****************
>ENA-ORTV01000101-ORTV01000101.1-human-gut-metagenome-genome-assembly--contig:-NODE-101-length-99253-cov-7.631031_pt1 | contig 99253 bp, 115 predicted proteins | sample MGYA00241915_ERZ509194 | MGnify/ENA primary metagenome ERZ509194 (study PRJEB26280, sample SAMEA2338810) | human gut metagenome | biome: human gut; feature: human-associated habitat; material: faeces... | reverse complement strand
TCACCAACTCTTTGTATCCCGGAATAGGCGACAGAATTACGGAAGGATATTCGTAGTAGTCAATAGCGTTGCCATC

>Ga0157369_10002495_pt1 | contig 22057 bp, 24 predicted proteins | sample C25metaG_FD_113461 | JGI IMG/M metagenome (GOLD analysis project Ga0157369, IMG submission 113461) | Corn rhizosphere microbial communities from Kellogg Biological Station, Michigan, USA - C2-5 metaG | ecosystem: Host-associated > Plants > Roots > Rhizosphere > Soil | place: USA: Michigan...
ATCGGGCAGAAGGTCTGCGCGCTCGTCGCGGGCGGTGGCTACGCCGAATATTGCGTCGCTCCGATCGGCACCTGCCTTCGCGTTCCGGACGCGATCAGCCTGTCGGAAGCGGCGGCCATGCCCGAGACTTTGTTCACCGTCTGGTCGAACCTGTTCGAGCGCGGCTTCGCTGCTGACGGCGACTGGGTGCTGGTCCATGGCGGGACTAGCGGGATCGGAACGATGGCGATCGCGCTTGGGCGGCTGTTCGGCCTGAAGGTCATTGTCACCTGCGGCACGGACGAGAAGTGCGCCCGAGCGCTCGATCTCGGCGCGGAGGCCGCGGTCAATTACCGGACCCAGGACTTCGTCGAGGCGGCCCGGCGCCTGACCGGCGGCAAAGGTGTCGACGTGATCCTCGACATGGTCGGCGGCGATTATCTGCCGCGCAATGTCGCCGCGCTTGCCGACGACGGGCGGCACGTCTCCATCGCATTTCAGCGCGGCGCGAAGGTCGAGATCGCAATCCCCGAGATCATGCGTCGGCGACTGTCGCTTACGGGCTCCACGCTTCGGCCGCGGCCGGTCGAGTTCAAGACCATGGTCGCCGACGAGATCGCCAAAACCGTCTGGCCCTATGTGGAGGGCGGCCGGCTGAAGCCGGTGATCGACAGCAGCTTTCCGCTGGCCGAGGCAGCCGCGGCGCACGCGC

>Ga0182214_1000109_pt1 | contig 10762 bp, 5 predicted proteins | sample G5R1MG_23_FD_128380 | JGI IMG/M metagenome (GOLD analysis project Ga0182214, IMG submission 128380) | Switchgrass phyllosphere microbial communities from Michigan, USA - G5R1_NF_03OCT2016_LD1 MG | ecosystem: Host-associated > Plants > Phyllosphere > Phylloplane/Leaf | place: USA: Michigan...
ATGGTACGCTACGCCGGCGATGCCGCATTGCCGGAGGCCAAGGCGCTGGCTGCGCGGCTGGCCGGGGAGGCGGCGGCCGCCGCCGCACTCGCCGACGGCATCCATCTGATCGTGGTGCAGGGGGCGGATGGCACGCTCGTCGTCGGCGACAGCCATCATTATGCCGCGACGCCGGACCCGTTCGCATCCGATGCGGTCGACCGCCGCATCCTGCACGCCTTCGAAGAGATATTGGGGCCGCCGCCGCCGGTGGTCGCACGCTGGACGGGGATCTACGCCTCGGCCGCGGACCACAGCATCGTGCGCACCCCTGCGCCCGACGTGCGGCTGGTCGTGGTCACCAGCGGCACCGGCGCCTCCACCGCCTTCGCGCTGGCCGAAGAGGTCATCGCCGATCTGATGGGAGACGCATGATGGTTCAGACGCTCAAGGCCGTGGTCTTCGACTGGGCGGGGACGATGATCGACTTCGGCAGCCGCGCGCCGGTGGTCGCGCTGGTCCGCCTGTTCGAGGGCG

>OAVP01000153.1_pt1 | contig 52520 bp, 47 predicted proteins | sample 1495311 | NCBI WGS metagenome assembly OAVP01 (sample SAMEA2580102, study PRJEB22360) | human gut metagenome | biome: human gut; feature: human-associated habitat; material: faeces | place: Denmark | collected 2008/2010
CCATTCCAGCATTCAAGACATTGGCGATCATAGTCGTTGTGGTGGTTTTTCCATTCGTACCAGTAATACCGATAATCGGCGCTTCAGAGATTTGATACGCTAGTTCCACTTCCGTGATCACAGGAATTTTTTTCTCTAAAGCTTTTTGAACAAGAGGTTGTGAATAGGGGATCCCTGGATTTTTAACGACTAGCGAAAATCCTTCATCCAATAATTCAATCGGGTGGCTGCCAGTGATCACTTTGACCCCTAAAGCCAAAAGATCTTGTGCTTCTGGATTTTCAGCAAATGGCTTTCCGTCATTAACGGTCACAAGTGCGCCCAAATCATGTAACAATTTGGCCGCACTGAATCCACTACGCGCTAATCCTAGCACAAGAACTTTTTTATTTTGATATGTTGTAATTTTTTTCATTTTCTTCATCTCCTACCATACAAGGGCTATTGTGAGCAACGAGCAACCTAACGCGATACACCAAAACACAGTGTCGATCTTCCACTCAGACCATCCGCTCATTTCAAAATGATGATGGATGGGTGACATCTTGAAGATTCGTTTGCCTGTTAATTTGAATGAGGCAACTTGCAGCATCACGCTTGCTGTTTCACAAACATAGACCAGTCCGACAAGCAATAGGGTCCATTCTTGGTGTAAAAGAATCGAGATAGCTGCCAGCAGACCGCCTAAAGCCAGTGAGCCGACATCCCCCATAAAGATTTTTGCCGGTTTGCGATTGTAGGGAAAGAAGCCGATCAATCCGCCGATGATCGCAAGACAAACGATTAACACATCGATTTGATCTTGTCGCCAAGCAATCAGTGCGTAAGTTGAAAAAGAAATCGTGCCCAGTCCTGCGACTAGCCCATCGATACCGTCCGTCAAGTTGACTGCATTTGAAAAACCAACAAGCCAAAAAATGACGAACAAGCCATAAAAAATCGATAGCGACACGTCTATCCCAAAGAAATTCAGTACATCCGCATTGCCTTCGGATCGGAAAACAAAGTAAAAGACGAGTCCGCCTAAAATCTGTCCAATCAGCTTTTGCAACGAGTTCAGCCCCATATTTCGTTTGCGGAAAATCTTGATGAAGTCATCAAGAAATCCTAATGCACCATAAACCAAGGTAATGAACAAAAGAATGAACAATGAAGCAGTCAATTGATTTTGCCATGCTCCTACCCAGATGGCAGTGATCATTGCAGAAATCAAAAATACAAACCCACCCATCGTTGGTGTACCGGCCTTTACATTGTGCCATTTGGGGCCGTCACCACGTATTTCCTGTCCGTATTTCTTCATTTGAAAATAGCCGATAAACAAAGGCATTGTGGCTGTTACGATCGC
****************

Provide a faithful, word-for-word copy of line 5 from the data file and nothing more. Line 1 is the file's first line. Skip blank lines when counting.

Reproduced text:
>Ga0182214_1000109_pt1 | contig 10762 bp, 5 predicted proteins | sample G5R1MG_23_FD_128380 | JGI IMG/M metagenome (GOLD analysis project Ga0182214, IMG submission 128380) | Switchgrass phyllosphere microbial communities from Michigan, USA - G5R1_NF_03OCT2016_LD1 MG | ecosystem: Host-associated > Plants > Phyllosphere > Phylloplane/Leaf | place: USA: Michigan...